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Bilingual Ranting

It's hard to feel purposeful just now. The sudden disaster in New Orleans has knocked the wind out of me, strewing awful repercussions from right in front of me to the horizon. When I think about what the people of New Orleans will face when they return - but I can't think about that. The floodwaters appear to be in no hurry to go anywhere, except atop the city itself. I'm very worried about getting clean water to the folks who are safe but stuck in their refuges. What no one seems to have thought about is how long the aftermath would be. There's no end in sight right now.

This is the kinder, gentler part of this morning's entry. I've saved my sharper words for la version française (not a translation). Ranting is so much more satisfying in French! It actually feels virtuous, somehow. The grander emotions are all so much more accessible. Of course, one has to give a little more thought to what one says. But soon it's over and one feels pretty much all better. Ranting in English just makes me feel sore.

But even if it weren't for Katrina, I wonder if my spirits would be much higher. In a disturbing article in today's Times, Dr Jon Miller, of Northwestern University Medical School, tells reporter Cornelia Dean about his highly respected assessments of the state of scientific savvy prevailing in American society.

Dr. Miller's data reveal some yawning gaps in basic knowledge. American adults in general do not understand what molecules are (other than that they are really small). Fewer than a third can identify DNA as a key to heredity. Only about 10 percent know what radiation is. One adult American in five thinks the Sun revolves around the Earth, an idea science had abandoned by the 17th century.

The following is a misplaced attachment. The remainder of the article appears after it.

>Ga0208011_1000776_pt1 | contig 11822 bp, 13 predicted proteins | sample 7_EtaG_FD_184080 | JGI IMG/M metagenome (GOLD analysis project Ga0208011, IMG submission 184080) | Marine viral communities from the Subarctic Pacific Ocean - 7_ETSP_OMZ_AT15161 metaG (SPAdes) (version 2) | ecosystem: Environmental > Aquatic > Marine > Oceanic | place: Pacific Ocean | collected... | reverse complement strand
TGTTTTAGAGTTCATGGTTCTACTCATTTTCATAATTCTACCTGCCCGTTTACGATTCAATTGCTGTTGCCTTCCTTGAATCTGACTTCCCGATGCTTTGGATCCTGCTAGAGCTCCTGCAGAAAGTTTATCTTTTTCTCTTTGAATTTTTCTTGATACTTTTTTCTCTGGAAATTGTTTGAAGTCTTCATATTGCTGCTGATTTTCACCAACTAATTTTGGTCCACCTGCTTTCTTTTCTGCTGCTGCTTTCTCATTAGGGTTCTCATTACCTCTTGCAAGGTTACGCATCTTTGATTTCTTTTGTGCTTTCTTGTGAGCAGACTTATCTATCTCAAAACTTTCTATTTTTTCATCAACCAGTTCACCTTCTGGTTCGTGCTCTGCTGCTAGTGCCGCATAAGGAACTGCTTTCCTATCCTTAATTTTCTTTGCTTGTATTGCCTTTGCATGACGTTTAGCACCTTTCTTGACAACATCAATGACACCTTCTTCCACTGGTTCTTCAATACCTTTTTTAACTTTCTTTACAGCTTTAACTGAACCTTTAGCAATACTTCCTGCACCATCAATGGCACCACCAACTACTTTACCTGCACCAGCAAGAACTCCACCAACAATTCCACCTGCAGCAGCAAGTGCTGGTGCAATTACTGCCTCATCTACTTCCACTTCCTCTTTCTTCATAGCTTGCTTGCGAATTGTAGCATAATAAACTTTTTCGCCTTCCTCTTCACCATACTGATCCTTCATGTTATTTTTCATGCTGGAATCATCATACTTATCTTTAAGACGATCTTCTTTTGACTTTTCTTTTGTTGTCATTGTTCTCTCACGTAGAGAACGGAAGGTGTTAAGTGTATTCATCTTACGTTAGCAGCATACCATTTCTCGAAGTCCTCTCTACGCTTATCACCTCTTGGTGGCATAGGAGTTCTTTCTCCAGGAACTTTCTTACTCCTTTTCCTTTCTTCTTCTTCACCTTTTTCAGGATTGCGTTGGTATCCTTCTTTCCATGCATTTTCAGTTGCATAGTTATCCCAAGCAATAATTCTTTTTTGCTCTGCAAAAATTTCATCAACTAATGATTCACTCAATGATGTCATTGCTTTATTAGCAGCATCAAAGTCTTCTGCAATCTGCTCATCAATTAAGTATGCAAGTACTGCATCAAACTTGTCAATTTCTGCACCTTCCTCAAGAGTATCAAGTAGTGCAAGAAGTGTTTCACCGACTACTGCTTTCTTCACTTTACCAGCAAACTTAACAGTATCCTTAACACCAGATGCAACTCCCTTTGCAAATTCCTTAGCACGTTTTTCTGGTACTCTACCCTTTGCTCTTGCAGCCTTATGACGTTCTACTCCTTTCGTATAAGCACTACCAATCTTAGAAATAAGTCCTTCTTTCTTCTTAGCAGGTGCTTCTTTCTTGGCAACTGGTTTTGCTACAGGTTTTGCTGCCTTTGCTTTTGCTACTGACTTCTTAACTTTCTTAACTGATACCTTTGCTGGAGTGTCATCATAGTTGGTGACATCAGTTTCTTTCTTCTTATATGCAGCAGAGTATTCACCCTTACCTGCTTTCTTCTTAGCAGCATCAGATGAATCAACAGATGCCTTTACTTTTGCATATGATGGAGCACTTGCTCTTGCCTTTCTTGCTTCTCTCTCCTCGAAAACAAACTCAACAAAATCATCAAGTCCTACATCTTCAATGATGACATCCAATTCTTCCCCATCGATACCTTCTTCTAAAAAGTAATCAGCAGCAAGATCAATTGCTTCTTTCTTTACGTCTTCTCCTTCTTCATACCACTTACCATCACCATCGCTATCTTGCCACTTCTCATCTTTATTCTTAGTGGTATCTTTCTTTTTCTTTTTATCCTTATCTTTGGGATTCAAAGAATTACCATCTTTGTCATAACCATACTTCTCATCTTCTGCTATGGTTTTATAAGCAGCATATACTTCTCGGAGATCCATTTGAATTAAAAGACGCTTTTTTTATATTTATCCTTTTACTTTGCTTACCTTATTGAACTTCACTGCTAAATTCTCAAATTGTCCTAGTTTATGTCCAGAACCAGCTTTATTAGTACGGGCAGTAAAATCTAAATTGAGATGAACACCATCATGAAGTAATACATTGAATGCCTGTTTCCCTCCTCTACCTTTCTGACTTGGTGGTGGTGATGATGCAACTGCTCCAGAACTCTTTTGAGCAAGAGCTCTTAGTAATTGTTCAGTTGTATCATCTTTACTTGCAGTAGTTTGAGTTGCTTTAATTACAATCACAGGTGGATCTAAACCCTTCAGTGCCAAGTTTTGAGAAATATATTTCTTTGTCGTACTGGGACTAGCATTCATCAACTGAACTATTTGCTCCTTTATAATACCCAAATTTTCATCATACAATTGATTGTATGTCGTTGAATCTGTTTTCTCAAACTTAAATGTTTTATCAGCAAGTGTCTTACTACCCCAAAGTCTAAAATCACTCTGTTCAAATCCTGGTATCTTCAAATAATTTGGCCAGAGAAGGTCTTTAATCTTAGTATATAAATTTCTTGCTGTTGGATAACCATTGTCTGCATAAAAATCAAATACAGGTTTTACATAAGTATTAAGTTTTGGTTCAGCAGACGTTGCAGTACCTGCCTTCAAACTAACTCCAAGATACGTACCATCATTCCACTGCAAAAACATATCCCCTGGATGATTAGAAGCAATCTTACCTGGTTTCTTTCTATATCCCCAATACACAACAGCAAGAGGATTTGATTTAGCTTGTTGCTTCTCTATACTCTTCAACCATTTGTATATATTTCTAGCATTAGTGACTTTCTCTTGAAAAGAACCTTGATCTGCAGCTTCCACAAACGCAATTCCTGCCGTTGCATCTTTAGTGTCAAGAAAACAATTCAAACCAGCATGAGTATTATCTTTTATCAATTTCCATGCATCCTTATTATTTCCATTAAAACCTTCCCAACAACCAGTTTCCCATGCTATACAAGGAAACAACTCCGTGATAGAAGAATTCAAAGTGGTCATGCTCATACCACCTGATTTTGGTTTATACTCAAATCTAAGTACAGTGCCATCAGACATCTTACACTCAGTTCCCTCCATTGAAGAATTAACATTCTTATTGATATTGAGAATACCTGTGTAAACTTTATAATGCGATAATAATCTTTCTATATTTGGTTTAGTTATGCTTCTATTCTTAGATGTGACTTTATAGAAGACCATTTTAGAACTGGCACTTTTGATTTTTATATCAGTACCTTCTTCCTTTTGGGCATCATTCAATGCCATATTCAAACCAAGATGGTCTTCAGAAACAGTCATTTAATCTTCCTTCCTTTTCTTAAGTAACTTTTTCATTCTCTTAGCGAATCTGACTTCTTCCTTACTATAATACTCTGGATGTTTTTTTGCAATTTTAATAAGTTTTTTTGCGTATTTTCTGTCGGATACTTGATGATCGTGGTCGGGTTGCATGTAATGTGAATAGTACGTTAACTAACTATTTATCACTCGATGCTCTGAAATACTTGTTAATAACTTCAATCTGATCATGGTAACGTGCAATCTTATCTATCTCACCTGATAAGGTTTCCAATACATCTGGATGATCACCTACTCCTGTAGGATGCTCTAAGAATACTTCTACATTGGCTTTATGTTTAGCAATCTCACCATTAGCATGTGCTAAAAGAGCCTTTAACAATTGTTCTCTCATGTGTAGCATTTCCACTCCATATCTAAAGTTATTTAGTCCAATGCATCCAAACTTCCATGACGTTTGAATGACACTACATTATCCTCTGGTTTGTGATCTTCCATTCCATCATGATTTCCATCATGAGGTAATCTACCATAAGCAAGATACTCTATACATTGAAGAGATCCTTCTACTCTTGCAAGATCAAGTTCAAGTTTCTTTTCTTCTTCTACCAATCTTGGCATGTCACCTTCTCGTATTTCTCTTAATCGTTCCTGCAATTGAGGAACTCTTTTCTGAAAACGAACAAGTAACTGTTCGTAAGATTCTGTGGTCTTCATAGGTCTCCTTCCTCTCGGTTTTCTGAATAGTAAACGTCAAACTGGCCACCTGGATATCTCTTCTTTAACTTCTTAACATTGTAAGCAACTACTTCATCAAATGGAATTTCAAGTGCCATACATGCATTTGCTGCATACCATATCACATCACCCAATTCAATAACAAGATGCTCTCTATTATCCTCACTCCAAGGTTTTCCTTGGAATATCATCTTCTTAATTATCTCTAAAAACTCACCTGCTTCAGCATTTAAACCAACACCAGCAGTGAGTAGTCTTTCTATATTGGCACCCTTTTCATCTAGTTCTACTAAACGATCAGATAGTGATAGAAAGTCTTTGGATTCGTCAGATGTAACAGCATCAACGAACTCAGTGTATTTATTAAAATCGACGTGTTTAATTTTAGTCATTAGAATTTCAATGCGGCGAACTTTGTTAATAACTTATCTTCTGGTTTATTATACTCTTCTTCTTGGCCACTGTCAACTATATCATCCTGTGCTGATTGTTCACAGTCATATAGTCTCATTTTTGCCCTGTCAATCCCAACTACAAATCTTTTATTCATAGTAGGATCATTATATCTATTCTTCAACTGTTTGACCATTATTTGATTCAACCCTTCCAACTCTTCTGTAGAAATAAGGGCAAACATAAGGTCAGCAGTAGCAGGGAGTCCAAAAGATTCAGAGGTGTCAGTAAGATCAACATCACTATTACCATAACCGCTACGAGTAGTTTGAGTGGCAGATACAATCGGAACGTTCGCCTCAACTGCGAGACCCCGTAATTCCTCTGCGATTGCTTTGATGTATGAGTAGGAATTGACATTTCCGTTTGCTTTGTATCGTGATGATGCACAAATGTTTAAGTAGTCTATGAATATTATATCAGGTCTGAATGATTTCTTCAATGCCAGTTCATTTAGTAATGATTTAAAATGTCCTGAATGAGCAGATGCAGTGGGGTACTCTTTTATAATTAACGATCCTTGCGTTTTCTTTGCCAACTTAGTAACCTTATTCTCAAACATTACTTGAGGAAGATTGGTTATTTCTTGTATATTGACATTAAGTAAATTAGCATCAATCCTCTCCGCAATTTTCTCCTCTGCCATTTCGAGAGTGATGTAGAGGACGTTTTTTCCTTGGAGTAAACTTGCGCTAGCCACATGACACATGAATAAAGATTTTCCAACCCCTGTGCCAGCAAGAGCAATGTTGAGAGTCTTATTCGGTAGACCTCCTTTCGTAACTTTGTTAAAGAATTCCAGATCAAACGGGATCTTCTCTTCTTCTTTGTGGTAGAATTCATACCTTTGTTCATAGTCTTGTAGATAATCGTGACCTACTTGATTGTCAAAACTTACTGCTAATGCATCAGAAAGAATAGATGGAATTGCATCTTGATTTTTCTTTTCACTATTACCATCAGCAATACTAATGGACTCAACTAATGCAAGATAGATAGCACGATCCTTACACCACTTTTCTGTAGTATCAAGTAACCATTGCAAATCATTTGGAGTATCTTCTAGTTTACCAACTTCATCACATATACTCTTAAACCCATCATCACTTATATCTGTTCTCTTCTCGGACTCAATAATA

You'd think I'd be used to this kind of disturbance by now. It used to be funny. I used to feel so superior. Now I feel locked in a zoo. Dr Miller quite soundly attributes the situation to the American folly of financing public schools with locally-assessed property taxes. Freedom, rah!

In a not-unrelated article appearing in the current Foreign Affairs, Daniel Yankelovich proposes to identify the tipping point at which public opinion begins to have an effect upon policymaking.

The combination of three factors, all measurable through surveys such as [his], can help determined whether matters are likely to come to a head: the size of the public majority in favor of or opposed to a particular policy, the intensity and urgency of its opinions, and whether it believes that the government is responsible for addressing them. Public opinion reaches the tipping point when a significant majority of the population feels strongly that the government can and should do something about a given issue.

...

Consider issues that greatly concern experts and elites but still leave the public unfazed. Americans do not seem to worry much, for example, about the United States' extravagant foreign debt (32 percent of those surveyed said they do), even though it may prove hazardous to the nation's future.